4. Stanly Willis – British Civilian (War correspondents of the London Daily Herald)
  5. James Walton Hickey – Technical Sargent, Air Corps (Radio-Gunner)
  6. Brian Floyd Hodges – 1st Lieutenant, Air Corps (B25 Pilot)
  7. Stephan Albert Wanderer – 2nd Lieutenant, Air Corps (B25 Copilot)
  8. Vernon A McIninch – Staff Sargent, Air Corps (Aerial Gunner)
  9. Frank Sadoski – Technical Sargent, Air Corps (Engineer-Gunner)

The last stop before hitting the road back home was the Tomb of the Unknown.  The Tomb of the Unknown is guarded 24 hours a day, 7 days a week, 365 days a year.  Weather doesn’t stop the guards from their duties—we heard that even during the recent hurricane Sandy, the guards remained at their post.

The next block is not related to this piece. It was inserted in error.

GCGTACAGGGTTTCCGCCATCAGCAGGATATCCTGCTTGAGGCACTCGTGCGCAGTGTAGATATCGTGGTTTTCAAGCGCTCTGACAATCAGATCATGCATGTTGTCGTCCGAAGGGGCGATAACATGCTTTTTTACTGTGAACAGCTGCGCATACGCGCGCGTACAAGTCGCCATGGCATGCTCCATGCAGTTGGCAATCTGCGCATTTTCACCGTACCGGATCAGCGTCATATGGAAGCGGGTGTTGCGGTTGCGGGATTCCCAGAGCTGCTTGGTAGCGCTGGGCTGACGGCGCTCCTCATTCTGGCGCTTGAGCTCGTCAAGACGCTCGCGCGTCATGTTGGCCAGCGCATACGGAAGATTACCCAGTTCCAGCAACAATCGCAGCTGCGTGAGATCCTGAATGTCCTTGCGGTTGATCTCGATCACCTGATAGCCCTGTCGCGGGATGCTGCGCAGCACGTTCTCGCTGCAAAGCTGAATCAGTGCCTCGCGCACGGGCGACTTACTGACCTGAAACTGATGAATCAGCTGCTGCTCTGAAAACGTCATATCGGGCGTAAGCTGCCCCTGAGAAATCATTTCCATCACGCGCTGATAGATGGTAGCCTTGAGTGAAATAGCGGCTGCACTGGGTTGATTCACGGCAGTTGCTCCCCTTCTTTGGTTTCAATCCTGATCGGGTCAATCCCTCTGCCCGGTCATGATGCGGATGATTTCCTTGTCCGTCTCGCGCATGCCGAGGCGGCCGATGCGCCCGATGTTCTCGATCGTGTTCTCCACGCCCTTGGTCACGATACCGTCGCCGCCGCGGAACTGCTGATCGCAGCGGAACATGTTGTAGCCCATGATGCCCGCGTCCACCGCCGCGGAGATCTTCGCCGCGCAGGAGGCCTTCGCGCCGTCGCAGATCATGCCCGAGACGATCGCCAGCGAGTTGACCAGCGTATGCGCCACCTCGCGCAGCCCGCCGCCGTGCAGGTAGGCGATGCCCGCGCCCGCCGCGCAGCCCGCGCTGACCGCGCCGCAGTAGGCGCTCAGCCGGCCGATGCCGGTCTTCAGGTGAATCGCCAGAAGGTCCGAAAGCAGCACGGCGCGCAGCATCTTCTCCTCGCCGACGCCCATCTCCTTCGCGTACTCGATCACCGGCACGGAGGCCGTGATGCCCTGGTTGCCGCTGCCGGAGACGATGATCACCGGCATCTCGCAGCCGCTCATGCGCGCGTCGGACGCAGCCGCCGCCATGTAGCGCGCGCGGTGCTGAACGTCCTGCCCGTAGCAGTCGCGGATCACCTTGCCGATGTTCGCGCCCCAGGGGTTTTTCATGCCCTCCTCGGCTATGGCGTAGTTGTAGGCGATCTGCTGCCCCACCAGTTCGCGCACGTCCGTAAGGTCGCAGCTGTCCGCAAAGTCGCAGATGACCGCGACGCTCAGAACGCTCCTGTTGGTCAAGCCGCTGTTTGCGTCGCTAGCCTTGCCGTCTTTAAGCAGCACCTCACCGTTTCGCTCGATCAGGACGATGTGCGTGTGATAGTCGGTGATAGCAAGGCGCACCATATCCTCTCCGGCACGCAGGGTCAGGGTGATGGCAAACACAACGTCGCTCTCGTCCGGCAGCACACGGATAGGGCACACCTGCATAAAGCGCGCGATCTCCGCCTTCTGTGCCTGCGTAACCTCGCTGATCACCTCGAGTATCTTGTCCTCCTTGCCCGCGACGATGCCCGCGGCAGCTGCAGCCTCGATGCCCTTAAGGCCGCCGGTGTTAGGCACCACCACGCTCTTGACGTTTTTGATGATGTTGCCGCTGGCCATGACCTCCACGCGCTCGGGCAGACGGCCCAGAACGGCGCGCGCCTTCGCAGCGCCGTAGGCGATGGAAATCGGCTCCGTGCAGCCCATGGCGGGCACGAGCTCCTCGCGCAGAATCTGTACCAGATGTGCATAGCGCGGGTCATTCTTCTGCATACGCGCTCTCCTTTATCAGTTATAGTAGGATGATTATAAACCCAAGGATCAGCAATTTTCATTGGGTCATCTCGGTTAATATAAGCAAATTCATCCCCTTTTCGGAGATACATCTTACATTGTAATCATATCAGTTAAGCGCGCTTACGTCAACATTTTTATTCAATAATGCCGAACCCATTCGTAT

While watching the ceremony of the changing of the guards, there was a fly-over of four F18 Hornets.  They weren’t related to the actual guard ceremony, rather they flew in honor of a US Navy Admiral who was buried earlier that day.  They appeared out of nowhere and cruised over us.  They were sleek and beautiful; then, one of them broke formation and gracefully claimed straight up.  I felt their engines roar and just as suddenly as they had appeared, they were gone. (I’ve got to find a way to ride one of these beauties!)

On the way home I thought about all the great sites we visited and how amazing it was to witness first hand the legislative process in action.  And all this, just a few hours away from home! Who said that you need to fly to the other side of the world to have fun?

Sources:
C.B.I Roundup Vol. II No. 30 Reg. No. L5015 Delhi, Thursday April 6, 1944.
SEAC Souvenir, The Service’s newspaper of South East Asia Command.